In a nutshell
This study looked at the effect of blood pressure (BP)-lowering medications on cerebral small vessel disease (CVSD). It found that maintaining systolic blood pressure (SBP; BP when the heart beats) between 110-129 mmHg reduced the progression of white matter hyperdensities, one of the signs of CVSD on brain scans.
Cerebral small vessel disease (CSVD) is a condition affecting the small blood vessels in the brain. CVSD is often seen on brain scans. On scans, small areas of damage to the brain can be seen in the form of white matter hyperintensities (WMH). Another sign of CVSD on brain scans is brain atrophy or shrinking of the brain. CVSD can result in strokes, dementia, or mental health problems.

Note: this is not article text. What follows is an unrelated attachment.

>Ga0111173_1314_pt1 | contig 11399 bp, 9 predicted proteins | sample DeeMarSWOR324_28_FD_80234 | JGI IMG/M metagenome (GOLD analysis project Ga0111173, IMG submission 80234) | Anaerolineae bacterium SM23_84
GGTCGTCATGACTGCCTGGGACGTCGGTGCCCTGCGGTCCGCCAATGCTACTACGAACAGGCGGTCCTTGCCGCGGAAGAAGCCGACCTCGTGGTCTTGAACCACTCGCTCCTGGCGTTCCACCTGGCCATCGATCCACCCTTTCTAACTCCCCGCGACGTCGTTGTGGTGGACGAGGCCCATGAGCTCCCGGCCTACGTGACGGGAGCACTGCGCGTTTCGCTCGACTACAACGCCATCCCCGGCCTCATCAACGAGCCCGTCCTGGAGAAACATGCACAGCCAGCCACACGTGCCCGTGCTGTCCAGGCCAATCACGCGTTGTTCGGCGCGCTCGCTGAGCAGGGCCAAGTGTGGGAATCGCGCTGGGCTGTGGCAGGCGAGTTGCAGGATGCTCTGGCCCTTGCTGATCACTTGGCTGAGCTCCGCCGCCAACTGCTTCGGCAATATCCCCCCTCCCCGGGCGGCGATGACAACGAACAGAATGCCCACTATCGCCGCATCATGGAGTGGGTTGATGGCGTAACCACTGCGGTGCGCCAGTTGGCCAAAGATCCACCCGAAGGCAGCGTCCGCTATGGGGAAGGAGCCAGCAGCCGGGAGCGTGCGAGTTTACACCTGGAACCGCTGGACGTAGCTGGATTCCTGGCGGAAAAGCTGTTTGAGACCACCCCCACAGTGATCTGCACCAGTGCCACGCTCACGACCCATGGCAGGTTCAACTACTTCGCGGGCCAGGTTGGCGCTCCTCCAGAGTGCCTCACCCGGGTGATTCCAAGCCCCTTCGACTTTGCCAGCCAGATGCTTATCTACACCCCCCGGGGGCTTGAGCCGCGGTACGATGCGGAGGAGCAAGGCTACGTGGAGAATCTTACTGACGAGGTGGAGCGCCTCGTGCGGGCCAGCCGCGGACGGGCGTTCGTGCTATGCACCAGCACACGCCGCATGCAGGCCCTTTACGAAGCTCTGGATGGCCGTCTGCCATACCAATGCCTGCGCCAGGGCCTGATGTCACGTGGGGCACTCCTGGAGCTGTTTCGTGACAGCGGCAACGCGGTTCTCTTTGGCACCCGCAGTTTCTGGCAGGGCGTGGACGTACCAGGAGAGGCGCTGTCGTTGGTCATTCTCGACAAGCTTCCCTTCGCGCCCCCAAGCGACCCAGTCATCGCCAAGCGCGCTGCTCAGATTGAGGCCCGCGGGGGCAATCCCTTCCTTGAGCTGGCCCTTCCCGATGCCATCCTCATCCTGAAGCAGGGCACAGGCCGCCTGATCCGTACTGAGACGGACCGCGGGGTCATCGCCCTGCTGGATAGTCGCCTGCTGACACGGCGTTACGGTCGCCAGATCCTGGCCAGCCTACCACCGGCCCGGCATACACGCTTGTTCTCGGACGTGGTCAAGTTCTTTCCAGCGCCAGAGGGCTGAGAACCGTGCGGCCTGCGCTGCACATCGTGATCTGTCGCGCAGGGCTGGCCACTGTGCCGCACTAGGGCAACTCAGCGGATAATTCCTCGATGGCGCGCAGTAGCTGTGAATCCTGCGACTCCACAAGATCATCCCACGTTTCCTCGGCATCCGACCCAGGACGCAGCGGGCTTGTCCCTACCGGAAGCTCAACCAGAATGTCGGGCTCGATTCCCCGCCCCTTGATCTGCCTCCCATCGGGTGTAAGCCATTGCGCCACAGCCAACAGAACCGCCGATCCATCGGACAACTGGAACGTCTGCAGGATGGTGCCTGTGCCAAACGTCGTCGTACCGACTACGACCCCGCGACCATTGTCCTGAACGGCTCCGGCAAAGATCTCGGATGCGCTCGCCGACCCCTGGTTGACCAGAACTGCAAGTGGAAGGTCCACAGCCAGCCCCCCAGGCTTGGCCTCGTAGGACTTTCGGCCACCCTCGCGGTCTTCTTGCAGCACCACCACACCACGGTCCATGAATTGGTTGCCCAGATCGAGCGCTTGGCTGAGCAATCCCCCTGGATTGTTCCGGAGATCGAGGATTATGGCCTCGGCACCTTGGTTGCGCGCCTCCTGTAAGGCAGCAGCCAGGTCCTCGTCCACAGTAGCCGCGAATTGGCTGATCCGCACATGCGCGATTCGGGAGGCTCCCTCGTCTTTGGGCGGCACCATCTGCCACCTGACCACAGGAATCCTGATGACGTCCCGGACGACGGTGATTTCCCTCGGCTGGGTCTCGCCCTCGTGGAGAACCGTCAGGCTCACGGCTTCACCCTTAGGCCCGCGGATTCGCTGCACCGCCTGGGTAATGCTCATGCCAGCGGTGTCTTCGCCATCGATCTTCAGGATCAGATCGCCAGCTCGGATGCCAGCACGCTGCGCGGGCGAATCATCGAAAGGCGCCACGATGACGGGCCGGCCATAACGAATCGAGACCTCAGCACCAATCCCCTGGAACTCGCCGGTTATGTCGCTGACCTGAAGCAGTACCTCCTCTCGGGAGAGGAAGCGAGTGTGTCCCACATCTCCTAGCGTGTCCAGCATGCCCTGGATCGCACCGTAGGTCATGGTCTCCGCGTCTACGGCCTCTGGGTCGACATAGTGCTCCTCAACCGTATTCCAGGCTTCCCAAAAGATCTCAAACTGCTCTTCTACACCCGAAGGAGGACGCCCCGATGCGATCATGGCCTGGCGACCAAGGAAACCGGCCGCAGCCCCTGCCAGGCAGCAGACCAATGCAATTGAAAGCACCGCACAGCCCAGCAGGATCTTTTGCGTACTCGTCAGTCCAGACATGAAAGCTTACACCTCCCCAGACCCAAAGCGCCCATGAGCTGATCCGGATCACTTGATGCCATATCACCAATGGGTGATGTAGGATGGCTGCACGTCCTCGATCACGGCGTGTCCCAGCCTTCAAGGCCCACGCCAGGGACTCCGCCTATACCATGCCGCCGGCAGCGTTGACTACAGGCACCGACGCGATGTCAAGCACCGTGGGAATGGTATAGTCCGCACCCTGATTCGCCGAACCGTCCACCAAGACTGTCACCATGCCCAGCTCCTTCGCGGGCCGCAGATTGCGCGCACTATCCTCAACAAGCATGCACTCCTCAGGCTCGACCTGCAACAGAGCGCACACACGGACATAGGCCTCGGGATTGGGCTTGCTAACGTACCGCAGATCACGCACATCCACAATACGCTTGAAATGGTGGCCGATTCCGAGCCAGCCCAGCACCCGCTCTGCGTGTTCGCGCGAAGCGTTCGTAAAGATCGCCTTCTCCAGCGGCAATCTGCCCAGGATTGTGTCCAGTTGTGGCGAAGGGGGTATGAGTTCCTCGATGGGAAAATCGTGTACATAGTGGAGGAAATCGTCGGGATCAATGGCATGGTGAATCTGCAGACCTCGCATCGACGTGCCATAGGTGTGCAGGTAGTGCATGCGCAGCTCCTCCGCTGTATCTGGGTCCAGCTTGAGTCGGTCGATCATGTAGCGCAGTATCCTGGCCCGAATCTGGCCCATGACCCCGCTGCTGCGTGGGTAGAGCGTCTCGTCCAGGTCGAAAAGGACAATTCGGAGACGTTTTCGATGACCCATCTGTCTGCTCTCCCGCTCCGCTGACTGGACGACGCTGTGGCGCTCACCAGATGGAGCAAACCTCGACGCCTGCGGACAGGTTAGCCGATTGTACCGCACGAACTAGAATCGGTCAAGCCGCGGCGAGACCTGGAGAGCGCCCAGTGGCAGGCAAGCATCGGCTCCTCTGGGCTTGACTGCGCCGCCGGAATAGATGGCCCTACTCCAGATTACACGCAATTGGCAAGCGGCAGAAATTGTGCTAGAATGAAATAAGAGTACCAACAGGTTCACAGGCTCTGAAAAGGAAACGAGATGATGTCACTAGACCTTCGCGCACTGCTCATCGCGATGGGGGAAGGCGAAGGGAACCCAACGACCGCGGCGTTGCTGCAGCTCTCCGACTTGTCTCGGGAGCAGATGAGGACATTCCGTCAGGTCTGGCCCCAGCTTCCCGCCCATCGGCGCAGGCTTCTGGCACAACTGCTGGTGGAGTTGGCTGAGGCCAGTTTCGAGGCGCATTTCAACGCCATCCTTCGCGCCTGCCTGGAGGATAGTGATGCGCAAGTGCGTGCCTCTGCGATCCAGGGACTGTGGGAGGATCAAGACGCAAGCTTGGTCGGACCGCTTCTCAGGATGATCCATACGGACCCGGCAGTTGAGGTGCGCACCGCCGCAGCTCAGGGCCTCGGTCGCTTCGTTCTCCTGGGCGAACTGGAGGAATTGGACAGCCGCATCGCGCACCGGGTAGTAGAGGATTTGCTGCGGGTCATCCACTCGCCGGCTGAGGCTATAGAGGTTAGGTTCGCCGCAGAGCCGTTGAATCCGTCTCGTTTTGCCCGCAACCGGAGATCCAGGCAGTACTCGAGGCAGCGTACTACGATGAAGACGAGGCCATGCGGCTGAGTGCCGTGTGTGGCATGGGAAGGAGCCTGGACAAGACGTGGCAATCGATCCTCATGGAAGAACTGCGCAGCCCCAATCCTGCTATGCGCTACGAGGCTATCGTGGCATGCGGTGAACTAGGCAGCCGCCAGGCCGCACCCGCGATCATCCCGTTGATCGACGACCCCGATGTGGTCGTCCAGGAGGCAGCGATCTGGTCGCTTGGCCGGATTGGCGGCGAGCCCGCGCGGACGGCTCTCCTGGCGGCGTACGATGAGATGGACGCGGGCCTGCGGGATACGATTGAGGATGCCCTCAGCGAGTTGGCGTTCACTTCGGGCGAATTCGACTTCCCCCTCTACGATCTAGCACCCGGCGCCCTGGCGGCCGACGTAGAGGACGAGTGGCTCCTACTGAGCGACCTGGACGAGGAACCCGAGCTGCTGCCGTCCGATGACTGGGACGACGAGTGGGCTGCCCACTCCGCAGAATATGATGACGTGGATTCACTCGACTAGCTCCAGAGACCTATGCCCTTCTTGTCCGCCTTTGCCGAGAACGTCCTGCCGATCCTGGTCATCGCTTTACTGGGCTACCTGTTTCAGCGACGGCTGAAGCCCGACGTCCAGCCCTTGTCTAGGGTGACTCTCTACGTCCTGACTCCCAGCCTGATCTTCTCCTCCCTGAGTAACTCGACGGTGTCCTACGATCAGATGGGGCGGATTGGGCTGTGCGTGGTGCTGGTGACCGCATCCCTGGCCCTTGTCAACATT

It is not clear if blood pressure treatment can improve signs of CVSD on brain scans.
Methods & findings
This study reviewed the results of 7 studies involving a total of 1,944 patients aged 60-78. All patients had evidence of CSVD on brain scans. The relation between BP medications and worsening of CSVD on brain scans was evaluated.
Patients with lower BP levels on treatment (SBP of 110-129 mmHg) showed less progression of WMH than patients with higher BP levels. Blood pressure treatment did not have any effect on brain atrophy.
The bottom line
This study showed that strict blood pressure control reduces the progression of WMH on brain scans, one of the signs of CVSD.
The fine print
This study is based on previous studies, some of which are small or imperfectly designed. Further studies are needed to explore this question.
Published By :
Jul 30, 2021